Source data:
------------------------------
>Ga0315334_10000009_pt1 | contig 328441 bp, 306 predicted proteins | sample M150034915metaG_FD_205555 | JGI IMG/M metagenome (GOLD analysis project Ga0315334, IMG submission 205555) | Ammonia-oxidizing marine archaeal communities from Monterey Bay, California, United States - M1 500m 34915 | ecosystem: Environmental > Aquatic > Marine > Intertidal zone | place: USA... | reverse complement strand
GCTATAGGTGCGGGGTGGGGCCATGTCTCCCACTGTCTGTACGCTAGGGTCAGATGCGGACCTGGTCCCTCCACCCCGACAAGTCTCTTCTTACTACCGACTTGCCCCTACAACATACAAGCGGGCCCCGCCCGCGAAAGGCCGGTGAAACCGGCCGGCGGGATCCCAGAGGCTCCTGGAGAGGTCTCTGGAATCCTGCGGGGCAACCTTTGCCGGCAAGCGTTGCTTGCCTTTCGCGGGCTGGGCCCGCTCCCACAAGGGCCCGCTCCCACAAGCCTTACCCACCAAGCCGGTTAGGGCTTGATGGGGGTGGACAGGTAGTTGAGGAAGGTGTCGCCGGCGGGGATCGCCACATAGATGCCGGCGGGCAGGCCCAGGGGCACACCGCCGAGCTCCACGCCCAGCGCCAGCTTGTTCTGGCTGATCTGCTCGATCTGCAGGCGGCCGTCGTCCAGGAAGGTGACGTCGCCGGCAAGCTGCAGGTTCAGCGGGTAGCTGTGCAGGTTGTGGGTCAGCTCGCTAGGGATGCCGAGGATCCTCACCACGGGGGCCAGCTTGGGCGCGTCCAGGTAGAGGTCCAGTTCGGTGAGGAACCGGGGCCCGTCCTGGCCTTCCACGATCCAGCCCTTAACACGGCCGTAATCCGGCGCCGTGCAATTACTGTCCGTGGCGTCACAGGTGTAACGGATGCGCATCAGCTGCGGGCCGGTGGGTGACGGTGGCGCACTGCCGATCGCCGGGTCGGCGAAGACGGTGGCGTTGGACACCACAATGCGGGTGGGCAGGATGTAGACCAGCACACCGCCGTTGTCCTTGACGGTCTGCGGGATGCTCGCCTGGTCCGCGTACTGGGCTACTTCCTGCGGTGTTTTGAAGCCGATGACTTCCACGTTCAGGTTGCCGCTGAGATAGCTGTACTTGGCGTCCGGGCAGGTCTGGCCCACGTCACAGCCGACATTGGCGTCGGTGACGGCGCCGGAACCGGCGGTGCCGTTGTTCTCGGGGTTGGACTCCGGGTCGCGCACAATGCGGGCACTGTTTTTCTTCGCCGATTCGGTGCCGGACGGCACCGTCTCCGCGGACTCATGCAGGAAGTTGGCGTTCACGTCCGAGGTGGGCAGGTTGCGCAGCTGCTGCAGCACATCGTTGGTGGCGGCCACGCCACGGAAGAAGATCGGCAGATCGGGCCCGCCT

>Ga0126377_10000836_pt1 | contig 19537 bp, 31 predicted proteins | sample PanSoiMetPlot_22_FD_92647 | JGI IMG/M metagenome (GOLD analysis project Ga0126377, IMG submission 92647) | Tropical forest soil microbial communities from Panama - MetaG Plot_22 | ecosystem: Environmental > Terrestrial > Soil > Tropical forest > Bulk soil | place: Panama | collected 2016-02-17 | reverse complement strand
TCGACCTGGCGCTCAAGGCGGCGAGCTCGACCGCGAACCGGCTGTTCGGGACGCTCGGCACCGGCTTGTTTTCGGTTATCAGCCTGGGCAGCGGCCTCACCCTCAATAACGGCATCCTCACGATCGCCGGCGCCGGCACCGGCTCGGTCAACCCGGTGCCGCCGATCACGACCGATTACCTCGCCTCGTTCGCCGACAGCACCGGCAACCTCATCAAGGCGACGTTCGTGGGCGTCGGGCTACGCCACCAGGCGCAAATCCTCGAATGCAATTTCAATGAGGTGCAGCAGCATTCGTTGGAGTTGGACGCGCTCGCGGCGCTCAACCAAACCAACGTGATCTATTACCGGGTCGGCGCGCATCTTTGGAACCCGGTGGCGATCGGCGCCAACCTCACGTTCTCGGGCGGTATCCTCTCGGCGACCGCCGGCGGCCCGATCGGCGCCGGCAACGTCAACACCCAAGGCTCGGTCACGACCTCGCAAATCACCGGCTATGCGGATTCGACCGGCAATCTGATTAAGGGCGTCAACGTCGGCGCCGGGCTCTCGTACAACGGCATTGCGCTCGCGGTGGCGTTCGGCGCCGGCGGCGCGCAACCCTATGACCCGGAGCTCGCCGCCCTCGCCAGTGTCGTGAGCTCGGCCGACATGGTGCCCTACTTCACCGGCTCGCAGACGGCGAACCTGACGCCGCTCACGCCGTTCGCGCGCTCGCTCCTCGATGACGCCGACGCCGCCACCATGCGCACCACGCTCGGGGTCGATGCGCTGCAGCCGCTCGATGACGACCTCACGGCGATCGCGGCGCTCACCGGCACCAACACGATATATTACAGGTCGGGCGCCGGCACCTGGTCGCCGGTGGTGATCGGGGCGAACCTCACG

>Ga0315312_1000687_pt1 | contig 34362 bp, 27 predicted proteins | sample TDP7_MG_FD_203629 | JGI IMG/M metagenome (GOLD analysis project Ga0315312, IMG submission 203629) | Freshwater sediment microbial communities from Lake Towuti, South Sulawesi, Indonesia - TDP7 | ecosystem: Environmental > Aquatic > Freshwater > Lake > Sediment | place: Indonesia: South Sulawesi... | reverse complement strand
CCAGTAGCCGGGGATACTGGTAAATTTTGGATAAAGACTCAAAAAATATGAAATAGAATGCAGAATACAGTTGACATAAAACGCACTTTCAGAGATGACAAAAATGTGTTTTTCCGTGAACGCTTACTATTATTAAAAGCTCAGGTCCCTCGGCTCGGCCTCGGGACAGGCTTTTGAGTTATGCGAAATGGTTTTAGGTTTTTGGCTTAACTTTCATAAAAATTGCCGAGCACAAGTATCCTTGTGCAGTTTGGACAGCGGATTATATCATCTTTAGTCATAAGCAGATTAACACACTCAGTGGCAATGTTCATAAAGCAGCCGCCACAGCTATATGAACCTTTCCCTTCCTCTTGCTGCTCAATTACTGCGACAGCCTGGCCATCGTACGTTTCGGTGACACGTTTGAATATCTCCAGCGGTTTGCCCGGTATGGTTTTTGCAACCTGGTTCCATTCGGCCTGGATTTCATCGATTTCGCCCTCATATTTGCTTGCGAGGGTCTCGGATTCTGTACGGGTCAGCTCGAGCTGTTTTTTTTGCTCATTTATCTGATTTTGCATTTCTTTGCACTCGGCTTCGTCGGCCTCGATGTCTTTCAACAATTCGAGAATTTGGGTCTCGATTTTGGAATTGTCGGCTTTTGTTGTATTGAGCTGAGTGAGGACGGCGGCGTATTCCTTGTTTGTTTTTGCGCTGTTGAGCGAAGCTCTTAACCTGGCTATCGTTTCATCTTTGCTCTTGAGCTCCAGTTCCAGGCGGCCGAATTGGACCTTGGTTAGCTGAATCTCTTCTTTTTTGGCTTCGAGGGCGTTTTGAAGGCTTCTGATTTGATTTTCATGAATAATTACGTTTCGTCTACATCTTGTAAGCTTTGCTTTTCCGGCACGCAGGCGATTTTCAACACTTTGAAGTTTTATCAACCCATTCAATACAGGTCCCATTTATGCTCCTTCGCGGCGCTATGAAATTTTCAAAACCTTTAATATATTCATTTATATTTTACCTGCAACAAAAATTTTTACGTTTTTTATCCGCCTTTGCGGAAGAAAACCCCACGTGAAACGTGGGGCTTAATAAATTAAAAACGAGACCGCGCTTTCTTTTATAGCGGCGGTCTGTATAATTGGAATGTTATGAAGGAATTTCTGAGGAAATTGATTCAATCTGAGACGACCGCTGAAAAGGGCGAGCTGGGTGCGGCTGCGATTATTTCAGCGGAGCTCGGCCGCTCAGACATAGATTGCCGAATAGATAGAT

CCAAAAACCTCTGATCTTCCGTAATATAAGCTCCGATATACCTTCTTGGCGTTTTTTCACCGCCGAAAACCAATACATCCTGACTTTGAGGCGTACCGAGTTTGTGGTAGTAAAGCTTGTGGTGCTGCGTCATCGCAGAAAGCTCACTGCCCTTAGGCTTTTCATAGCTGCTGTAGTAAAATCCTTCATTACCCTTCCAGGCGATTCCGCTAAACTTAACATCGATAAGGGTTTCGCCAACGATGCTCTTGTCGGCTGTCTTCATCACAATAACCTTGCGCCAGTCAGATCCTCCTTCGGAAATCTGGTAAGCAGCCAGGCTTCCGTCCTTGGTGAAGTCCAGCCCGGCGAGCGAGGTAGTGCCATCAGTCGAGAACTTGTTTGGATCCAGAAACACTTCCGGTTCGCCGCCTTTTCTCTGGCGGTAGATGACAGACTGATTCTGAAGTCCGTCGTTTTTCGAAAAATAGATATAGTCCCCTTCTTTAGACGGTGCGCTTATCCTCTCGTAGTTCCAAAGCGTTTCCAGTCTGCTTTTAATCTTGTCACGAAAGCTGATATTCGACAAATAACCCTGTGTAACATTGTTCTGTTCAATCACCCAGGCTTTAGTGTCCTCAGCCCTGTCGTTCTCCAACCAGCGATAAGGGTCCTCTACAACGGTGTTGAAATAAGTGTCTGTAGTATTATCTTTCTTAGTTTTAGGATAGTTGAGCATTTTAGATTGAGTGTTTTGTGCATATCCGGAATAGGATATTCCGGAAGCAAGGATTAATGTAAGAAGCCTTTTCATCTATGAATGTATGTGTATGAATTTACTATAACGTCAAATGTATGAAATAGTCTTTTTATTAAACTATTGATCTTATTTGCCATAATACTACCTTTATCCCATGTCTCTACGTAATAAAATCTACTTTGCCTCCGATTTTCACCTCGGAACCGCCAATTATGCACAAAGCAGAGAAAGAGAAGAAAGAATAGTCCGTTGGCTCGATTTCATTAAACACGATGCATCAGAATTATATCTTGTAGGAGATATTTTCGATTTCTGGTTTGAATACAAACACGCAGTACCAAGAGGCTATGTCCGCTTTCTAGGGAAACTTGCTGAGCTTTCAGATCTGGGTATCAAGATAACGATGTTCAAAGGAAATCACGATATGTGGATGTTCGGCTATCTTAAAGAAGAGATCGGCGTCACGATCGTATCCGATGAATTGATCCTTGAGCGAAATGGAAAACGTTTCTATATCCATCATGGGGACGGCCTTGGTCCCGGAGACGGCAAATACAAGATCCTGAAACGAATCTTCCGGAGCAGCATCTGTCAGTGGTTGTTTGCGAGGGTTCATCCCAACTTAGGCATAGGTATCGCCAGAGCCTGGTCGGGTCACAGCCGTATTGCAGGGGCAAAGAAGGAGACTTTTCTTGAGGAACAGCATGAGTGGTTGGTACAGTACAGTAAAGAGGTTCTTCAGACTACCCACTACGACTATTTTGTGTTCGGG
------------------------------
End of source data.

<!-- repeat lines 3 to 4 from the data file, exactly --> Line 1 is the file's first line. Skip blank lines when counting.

>Ga0126377_10000836_pt1 | contig 19537 bp, 31 predicted proteins | sample PanSoiMetPlot_22_FD_92647 | JGI IMG/M metagenome (GOLD analysis project Ga0126377, IMG submission 92647) | Tropical forest soil microbial communities from Panama - MetaG Plot_22 | ecosystem: Environmental > Terrestrial > Soil > Tropical forest > Bulk soil | place: Panama | collected 2016-02-17 | reverse complement strand
TCGACCTGGCGCTCAAGGCGGCGAGCTCGACCGCGAACCGGCTGTTCGGGACGCTCGGCACCGGCTTGTTTTCGGTTATCAGCCTGGGCAGCGGCCTCACCCTCAATAACGGCATCCTCACGATCGCCGGCGCCGGCACCGGCTCGGTCAACCCGGTGCCGCCGATCACGACCGATTACCTCGCCTCGTTCGCCGACAGCACCGGCAACCTCATCAAGGCGACGTTCGTGGGCGTCGGGCTACGCCACCAGGCGCAAATCCTCGAATGCAATTTCAATGAGGTGCAGCAGCATTCGTTGGAGTTGGACGCGCTCGCGGCGCTCAACCAAACCAACGTGATCTATTACCGGGTCGGCGCGCATCTTTGGAACCCGGTGGCGATCGGCGCCAACCTCACGTTCTCGGGCGGTATCCTCTCGGCGACCGCCGGCGGCCCGATCGGCGCCGGCAACGTCAACACCCAAGGCTCGGTCACGACCTCGCAAATCACCGGCTATGCGGATTCGACCGGCAATCTGATTAAGGGCGTCAACGTCGGCGCCGGGCTCTCGTACAACGGCATTGCGCTCGCGGTGGCGTTCGGCGCCGGCGGCGCGCAACCCTATGACCCGGAGCTCGCCGCCCTCGCCAGTGTCGTGAGCTCGGCCGACATGGTGCCCTACTTCACCGGCTCGCAGACGGCGAACCTGACGCCGCTCACGCCGTTCGCGCGCTCGCTCCTCGATGACGCCGACGCCGCCACCATGCGCACCACGCTCGGGGTCGATGCGCTGCAGCCGCTCGATGACGACCTCACGGCGATCGCGGCGCTCACCGGCACCAACACGATATATTACAGGTCGGGCGCCGGCACCTGGTCGCCGGTGGTGATCGGGGCGAACCTCACG